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Wednesday, November 28, 2012

Generalized System of Preferences: Agricultural Imports



Renée Johnson
Specialist in Agricultural Policy

The Generalized System of Preferences (GSP) provides duty-free tariff treatment for certain products from designated developing countries. Agricultural imports under the GSP totaled $2.4 billion in 2010, about one-tenth of all U.S. GSP imports. Leading agricultural imports include processed foods and food processing inputs, sugar and sugar confectionery, cocoa, processed and fresh fruits and vegetables, beverages and drinking waters, olive oil, processed meats, and miscellaneous food preparations and inputs for further processing. The majority of these imports are from Thailand, Brazil, Argentina, India, and Turkey. Some in Congress have continued to call for changes to the program that could limit GSP benefits to certain countries, among other changes. Opinion within the U.S. agriculture industry is mixed, reflecting both support for and opposition to the current program.

In the past few years, Congress has extended GSP through a series of short-term extensions. The program was most recently extended until July 31, 2013. Leaders of the House Ways and Means Committee and the Senate Finance Committee have continued to express an interest in evaluating the effectiveness of U.S. trade preference programs, including the GSP, and broader reform of these programs might be possible. Congress made changes to the program in 2006, tightening its requirements on imports under certain circumstances.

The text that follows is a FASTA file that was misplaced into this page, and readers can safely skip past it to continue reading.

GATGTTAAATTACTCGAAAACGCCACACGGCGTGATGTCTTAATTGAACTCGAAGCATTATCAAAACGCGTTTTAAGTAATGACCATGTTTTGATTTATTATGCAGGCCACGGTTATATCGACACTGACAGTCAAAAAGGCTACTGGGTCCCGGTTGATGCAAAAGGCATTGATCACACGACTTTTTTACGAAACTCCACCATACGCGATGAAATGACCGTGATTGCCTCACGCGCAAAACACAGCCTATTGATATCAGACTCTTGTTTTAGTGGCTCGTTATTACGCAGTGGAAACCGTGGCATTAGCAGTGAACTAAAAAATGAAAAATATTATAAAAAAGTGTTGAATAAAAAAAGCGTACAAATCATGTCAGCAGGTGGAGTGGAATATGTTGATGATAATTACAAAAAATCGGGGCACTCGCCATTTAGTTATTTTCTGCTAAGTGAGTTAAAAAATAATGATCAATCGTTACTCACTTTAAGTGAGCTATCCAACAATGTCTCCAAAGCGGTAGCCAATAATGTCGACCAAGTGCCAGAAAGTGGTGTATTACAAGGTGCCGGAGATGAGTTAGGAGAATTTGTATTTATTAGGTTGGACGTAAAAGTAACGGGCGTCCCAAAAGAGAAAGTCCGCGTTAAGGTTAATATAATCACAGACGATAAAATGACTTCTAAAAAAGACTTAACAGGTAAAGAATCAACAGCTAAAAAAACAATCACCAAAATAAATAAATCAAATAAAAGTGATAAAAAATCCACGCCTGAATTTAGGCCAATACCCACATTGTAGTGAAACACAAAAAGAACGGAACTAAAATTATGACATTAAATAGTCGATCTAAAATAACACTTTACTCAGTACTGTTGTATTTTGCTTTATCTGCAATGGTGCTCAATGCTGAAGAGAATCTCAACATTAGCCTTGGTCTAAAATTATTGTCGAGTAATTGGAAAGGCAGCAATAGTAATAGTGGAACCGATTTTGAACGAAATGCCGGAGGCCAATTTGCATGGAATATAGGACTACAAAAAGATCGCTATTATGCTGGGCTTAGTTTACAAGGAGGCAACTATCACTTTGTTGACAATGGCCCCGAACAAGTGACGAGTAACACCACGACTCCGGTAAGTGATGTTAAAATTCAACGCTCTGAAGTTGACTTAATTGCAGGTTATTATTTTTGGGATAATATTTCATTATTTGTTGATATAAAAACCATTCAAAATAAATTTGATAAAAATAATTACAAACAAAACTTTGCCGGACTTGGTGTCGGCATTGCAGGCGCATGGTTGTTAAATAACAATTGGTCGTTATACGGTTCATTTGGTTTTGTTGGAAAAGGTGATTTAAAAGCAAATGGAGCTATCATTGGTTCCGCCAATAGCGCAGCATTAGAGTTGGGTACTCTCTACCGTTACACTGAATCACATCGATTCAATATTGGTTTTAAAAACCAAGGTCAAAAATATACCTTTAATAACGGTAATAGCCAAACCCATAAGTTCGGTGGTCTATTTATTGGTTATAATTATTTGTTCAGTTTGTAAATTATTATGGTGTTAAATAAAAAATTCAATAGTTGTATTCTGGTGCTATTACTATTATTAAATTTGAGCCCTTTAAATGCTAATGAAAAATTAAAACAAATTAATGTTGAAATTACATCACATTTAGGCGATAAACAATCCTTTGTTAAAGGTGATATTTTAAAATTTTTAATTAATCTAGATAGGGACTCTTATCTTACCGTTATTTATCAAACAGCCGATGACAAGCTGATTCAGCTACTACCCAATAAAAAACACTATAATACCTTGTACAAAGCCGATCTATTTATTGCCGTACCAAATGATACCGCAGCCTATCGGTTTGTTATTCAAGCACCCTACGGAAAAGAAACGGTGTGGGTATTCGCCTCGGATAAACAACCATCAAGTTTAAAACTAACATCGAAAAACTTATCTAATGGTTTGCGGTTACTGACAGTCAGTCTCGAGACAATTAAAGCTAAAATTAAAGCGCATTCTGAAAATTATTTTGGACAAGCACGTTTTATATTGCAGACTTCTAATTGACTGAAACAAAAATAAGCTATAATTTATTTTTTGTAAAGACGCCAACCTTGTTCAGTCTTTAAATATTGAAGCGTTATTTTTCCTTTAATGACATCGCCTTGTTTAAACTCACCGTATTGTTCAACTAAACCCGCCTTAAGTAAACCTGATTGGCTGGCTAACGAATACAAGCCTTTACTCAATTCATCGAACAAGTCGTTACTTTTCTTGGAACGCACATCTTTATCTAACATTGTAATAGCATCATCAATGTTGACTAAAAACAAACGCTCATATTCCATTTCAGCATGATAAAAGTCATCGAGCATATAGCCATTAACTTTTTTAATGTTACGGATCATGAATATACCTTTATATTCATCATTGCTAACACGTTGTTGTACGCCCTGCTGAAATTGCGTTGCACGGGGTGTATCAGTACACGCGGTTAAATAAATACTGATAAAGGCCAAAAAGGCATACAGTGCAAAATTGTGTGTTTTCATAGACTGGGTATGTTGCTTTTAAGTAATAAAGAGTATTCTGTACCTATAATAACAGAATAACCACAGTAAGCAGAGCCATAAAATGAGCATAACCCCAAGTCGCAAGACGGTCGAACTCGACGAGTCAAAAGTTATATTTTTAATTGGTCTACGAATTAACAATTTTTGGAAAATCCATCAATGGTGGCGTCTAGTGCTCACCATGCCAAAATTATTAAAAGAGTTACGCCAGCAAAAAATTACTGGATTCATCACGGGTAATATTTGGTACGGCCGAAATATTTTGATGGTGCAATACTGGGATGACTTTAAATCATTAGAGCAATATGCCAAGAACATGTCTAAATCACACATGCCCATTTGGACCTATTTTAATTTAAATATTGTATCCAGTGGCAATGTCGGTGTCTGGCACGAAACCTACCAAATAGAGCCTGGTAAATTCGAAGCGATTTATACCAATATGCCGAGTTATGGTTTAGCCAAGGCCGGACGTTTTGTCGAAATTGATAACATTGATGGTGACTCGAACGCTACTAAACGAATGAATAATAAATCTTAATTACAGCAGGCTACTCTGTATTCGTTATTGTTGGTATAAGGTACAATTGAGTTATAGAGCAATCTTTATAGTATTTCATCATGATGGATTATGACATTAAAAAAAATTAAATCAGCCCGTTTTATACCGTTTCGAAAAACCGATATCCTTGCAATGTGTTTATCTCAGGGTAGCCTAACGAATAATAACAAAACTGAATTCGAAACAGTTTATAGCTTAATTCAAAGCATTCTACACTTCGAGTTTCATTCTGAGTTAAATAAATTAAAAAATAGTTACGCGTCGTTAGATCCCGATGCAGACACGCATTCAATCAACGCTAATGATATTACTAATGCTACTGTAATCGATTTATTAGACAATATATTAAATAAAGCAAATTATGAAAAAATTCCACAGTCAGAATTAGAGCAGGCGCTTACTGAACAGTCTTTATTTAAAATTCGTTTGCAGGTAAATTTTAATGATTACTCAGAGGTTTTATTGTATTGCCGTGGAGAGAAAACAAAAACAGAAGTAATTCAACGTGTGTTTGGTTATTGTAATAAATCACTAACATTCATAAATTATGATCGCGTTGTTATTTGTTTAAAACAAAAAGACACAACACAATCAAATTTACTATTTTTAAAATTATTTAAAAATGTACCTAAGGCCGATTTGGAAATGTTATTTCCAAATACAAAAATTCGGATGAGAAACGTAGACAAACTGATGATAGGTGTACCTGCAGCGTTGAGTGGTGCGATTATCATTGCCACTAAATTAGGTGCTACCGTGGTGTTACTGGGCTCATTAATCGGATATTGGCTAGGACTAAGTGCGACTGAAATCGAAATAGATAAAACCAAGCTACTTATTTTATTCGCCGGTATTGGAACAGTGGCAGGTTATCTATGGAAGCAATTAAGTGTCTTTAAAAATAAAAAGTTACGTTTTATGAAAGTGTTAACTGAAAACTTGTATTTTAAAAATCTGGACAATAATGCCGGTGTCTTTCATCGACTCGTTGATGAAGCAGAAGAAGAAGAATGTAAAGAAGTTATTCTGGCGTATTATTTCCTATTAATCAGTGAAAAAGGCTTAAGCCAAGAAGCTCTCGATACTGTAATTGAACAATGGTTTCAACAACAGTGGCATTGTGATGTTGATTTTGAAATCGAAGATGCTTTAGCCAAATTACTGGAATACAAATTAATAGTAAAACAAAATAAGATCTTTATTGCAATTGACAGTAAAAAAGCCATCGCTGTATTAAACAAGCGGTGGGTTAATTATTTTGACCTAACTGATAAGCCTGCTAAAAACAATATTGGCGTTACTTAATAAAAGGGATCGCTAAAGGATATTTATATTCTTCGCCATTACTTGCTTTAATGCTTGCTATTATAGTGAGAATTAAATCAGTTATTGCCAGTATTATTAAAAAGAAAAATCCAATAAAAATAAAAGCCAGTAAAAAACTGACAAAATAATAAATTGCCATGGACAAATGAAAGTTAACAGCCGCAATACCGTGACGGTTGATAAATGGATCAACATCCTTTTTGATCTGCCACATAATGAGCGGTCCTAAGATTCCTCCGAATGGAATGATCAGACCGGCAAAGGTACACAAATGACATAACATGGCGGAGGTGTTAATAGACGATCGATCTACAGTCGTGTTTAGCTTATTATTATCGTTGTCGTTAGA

In early 2012 the Obama Administration implemented a number of actions affecting certain countries’ eligibility under the program, including suspending GSP eligibility of Argentina. Argentina is among the top beneficiary country of agricultural imports under the program, accounting for more than 10% of all agricultural imports under the GSP (ranked by import value). Under the program, Argentina exported more than $250 million of agricultural products in 2010, including casein, olive oil, prepared meats, gelatin derivatives, cheese and curd, sugar confectionery, wine, and other food products. The President suspended GSP benefits for Argentina because “it has not acted in good faith in enforcing arbitral awards in favor of United States citizens or a corporation, partnership, or association that is 50 percent or more beneficially owned by United States citizens.”



Date of Report: November 21, 2012
Number of Pages: 10
Order Number: RS22541
Price: $29.95

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